NY 19th District Congressional Candidate Gareth Rhodes, Shaker Museum Board Chairman Paul Cassidy and Hudson Mayor Rick Rector; Optimus Architecture’s architect Dan Gallagher and Courtney Gallagher with Linda Souers and Optimus Principal David Souers.

Event honorees Sheldon Evans and Martha McMaster, John and Denise Dunne, and Aven Kerr.

From the event’s presenting sponsor, Clark Patterson Lee, Scott Cottingham and Bill Vanslike, flanking CMH’s John Hall; Perfect Ten Hudson Founder and Chairwoman Paula Forman, Ed Beaty and Tommy Ngo.

Anne Brusie, Ginsberg’s Foods VP of Operations John Brusie, Hudson Area Library Director Emily Chameides, Hudson 3rd Ward Supervisor Michael Chameides, MetzWood Insurance Manager Derick LaTorre and Heather LaTorre.

Dan and Bryanne Scali, Rhonda Makoske and John Roberts; First Fuel and Propane’s Rich Coon, Pine Haven’s Elizabeth Groat and Bowers & Del Peral’s Morgan Bowers.

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Posted by Jamie Larson on 02/06/18 at 09:17 AM • Permalink

Mail With A Message: ‘The 50 Card Project’

Amy Krzanik reports from North Adams. “While sometimes I want to separate my art from my politics, the impossibility of that grows every day,” states MCLA visual arts professor Melanie Mowinski. Her 50 Card Project, which opened with a reception at MCLA’s Gallery 51 on Thursday, Jan. 25, began on inauguration day of last year. Every week for 50 weeks, Mowinski has printed a new postcard in a limited edition of 100, using vintage letterpress type, linoleum blocks and other printing forms. She’s sent each new card to 15–20 Washington D.C. officials, including the president and vice president, the attorney general, the Senate and House majority and minority leaders, and others. Each week’s quotation was inspired by events happening at the time, as well as by Mowinski’s goal of keeping herself and others energized for the long road ahead. During week five, Scott Pruitt was confirmed as the head of the EPA and she printed a card with the Native American proverb “When the last tree has been cut down, the last fish caught, the last river poisoned, only then will we realize that one cannot eat money.” Mowinski says the project is “about being positive, yet at the same time a little subversive.”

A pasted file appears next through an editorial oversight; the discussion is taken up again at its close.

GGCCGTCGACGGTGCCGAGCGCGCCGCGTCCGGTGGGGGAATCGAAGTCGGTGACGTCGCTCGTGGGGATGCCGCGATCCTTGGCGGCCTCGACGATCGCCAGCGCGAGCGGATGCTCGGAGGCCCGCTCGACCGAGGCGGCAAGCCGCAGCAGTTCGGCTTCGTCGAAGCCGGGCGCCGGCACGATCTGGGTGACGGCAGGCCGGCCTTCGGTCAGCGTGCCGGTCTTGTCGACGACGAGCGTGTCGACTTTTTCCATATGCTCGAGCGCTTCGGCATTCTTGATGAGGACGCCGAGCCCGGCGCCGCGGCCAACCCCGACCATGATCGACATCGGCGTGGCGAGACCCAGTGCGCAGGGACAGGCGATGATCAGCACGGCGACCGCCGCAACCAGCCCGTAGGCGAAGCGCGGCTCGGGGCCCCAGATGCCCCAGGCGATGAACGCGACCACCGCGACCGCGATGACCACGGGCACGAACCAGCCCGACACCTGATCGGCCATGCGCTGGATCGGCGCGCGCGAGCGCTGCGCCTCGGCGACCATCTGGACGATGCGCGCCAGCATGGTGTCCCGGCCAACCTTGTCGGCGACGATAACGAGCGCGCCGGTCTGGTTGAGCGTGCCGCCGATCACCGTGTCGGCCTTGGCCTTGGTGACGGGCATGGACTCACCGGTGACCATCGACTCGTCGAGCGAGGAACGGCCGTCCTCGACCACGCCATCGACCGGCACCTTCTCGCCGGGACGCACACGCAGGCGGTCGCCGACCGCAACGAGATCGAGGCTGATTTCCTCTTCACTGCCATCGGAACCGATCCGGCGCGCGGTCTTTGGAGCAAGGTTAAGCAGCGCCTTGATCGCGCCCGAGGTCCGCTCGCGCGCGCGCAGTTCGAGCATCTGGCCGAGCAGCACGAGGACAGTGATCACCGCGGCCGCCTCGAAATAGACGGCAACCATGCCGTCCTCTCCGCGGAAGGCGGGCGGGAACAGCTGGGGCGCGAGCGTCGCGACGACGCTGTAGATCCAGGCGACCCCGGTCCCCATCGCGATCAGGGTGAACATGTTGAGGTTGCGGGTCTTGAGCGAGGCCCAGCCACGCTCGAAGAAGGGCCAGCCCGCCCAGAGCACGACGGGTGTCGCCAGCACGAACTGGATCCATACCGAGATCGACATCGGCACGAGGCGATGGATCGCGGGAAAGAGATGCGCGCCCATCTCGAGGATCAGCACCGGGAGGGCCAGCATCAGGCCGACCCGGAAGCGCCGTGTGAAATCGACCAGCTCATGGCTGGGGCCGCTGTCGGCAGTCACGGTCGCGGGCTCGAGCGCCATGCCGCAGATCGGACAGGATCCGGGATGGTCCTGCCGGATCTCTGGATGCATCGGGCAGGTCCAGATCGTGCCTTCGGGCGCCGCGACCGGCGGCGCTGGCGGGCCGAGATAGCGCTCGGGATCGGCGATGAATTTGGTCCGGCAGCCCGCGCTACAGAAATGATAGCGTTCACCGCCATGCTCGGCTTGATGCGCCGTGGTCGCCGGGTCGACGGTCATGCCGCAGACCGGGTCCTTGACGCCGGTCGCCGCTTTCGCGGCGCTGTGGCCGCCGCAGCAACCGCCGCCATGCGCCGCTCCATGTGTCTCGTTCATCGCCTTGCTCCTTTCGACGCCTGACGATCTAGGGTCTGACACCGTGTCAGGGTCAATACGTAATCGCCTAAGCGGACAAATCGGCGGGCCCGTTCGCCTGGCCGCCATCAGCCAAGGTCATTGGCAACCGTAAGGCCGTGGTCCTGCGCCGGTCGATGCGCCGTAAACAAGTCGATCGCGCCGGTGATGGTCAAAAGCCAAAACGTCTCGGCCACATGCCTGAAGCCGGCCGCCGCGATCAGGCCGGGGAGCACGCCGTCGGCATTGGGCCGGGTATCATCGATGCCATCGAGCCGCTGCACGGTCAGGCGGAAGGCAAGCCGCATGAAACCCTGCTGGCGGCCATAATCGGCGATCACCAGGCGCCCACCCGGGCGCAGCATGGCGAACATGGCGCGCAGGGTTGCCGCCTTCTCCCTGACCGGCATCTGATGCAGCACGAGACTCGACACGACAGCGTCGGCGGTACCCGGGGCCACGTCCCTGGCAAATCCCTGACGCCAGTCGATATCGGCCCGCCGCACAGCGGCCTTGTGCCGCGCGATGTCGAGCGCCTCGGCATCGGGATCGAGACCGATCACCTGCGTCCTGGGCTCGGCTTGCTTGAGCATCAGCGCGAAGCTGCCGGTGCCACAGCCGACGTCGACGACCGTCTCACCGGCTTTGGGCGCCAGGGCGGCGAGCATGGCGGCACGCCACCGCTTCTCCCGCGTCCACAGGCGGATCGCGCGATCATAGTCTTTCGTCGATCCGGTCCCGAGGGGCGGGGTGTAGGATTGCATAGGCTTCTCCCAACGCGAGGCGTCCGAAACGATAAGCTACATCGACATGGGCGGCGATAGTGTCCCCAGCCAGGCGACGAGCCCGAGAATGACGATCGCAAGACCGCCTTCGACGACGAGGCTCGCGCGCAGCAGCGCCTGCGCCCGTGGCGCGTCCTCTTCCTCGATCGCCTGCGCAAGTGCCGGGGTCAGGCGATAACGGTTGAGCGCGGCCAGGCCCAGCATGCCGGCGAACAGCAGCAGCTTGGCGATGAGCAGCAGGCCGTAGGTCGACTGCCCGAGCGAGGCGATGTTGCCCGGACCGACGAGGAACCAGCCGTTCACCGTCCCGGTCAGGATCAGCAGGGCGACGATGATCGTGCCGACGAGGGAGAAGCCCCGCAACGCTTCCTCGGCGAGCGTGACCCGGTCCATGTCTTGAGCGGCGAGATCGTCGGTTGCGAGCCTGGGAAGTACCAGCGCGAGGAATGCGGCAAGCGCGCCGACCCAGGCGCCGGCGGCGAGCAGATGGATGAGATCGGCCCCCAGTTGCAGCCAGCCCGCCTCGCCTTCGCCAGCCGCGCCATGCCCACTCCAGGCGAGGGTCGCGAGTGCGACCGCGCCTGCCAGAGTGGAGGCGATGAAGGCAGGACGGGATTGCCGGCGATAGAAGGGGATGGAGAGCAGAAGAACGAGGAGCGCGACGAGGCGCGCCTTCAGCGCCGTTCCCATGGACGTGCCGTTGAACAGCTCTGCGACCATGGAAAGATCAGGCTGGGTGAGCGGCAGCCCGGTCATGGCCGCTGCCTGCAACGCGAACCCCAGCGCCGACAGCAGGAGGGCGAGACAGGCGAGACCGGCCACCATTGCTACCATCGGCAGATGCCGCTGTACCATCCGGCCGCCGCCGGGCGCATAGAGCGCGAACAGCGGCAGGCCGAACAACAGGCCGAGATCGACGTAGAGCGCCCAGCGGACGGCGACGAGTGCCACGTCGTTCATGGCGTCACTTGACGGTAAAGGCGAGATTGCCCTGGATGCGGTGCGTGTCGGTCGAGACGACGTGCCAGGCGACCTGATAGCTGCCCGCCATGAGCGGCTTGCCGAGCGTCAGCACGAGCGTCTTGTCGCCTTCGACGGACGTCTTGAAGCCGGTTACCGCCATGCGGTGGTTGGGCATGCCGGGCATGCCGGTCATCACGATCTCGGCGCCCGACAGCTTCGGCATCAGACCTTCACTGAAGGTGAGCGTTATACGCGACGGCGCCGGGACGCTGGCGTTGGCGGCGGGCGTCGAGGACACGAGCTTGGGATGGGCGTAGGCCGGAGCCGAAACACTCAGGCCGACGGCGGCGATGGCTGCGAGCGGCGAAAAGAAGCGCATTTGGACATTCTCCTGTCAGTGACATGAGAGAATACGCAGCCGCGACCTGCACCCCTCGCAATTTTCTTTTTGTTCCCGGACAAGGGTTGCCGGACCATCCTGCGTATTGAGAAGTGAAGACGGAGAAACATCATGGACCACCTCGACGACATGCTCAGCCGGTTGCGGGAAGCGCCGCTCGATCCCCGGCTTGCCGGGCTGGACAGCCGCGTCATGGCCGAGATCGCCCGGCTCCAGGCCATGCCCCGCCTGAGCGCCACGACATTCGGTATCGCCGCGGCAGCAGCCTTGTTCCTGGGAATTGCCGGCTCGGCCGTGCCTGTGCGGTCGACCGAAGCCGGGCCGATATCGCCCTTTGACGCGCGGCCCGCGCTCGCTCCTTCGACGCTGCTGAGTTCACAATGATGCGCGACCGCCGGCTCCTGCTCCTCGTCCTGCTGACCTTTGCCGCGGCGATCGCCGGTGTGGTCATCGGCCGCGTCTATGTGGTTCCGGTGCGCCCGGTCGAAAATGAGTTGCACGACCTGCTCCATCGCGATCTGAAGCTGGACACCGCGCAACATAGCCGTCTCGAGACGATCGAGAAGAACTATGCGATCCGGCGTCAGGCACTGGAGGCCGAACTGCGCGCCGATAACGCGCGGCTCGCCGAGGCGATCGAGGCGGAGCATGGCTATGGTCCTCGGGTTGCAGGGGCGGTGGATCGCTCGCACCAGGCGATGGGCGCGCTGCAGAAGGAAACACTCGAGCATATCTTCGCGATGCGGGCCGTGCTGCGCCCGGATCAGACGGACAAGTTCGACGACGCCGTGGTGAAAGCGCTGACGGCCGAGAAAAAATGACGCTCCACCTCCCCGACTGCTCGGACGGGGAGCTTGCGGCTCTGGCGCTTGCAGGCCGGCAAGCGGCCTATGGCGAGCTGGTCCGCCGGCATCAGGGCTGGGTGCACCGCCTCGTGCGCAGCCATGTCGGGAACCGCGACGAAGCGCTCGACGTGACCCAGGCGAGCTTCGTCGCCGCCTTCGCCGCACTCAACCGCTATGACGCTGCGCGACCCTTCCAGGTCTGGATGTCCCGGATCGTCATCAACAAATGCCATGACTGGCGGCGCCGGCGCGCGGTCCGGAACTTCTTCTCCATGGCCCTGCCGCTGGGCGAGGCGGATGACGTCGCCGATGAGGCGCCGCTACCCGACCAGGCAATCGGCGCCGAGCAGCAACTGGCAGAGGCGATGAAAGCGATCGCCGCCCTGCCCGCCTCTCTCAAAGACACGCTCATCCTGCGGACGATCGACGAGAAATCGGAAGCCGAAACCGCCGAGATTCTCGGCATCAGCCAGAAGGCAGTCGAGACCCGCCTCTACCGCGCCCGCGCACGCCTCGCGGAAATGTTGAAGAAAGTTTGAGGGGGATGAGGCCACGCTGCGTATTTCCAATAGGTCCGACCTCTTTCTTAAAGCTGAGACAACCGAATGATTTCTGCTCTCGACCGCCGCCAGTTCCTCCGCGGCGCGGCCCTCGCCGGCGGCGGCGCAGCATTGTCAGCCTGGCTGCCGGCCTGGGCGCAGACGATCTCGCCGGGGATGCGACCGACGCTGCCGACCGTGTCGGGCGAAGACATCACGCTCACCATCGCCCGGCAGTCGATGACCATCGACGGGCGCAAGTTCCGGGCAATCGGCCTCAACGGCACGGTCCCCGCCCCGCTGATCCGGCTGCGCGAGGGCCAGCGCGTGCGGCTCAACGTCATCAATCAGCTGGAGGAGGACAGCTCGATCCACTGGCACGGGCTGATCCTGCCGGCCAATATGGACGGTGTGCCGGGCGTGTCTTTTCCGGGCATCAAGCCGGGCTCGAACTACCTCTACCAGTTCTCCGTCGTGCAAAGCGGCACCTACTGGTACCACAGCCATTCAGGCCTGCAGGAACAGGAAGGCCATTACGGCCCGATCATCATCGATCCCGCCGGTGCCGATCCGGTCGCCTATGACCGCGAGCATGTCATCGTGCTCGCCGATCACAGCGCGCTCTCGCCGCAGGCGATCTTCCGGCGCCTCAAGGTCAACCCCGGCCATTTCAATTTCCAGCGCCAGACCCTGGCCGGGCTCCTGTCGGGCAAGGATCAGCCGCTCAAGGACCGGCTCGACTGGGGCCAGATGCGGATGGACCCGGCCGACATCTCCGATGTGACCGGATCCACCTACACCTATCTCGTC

Melanie Mowinski and Gallery 51 curator Arthur De Bow; Mowinski’s husband, Doug Molin, with one of her former students, Isaac Wood.

Adazae Shepherd-Edwards, Erica Barreto and Chris Handschuh; Michelle Daly, director of the Berkshire Cultural Resource Center, with MCLA music professor Christine Condaris.

Amanda Romanelli, an intern who helped print pieces for the show, with MCLA student Zach Benjamin; writer Seth Brown with artists Sara Farrell Okamura and Hideyo Okamura.

William Archer, Alvin Ouellet and Jose Duran; Kristen Parker and the reception’s youngest (and sleepiest) attendee.

MCLA professors Anne Goodwin and Anna Jaysane-Darr; The complete set of cards is available for purchase.

Quote from basketball coach John Wooden and actress and activist Laverne Cox.

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Posted by Amy Krzanik on 01/28/18 at 08:08 PM • Permalink

New Art, Old Building At Berkshire Money Management

Amy Krzanik reports from Dalton. With more than 80 arresting works of art displayed throughout a stunning c.1898 mansion, it’s no wonder hundreds of people attended Berkshire Money Management’s one-night-only exhibition, “New Art in an Old Building,” on Friday, Jan. 19. To celebrate its new home at the former Crane & Co. Model Farm, BMM had chosen works by 22 local, living artists, many of whom attended the reception, to be featured in an exhibit that doubled as a housewarming party. The company’s new offices (former bedrooms), meeting room and wood-paneled music room played host to paintings, photographs and sculpture, as well as living art, acrobats and string music from The Rosamund Trio. Above, BMM founder and owner Allen Harris poses with artist Joe Goodwin in front of one of his paintings.

Artist Scott Taylor with BMM Vice President Scott Little and his wife Julie Little; sculptor William Casper and Cheryl Casper.

Noah Kimball, artist Edward Pelkey, Mia Pelkey (in front), Jennifer Kimball and Pittsfield Mayor Linda Tyer.

Ken Singer, president and CEO of Berkshire County Arc, with sculptor Andrew DeVries in front of his sculpture, The Juggler; artist Grier Horner and Susan Phillips pose with one of his paintings.

Artists Sandra Houseman and John Houseman; Zack Marcotte, a financial advisor at BMM, with Donna Quallen.

BMM founder and owner Allen Harris with Kate Teutsch, John Krol and Hans Teutsch.

Stan Spencer and Jan Charbonneau; an interesting creature silently greeted guests upon their arrival.

Living artworks mingled with guests throughout the evening.

William Casper’s Here I Come; Edward Pelkey’s Science 8/11.

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Posted by Amy Krzanik on 01/21/18 at 04:11 PM • Permalink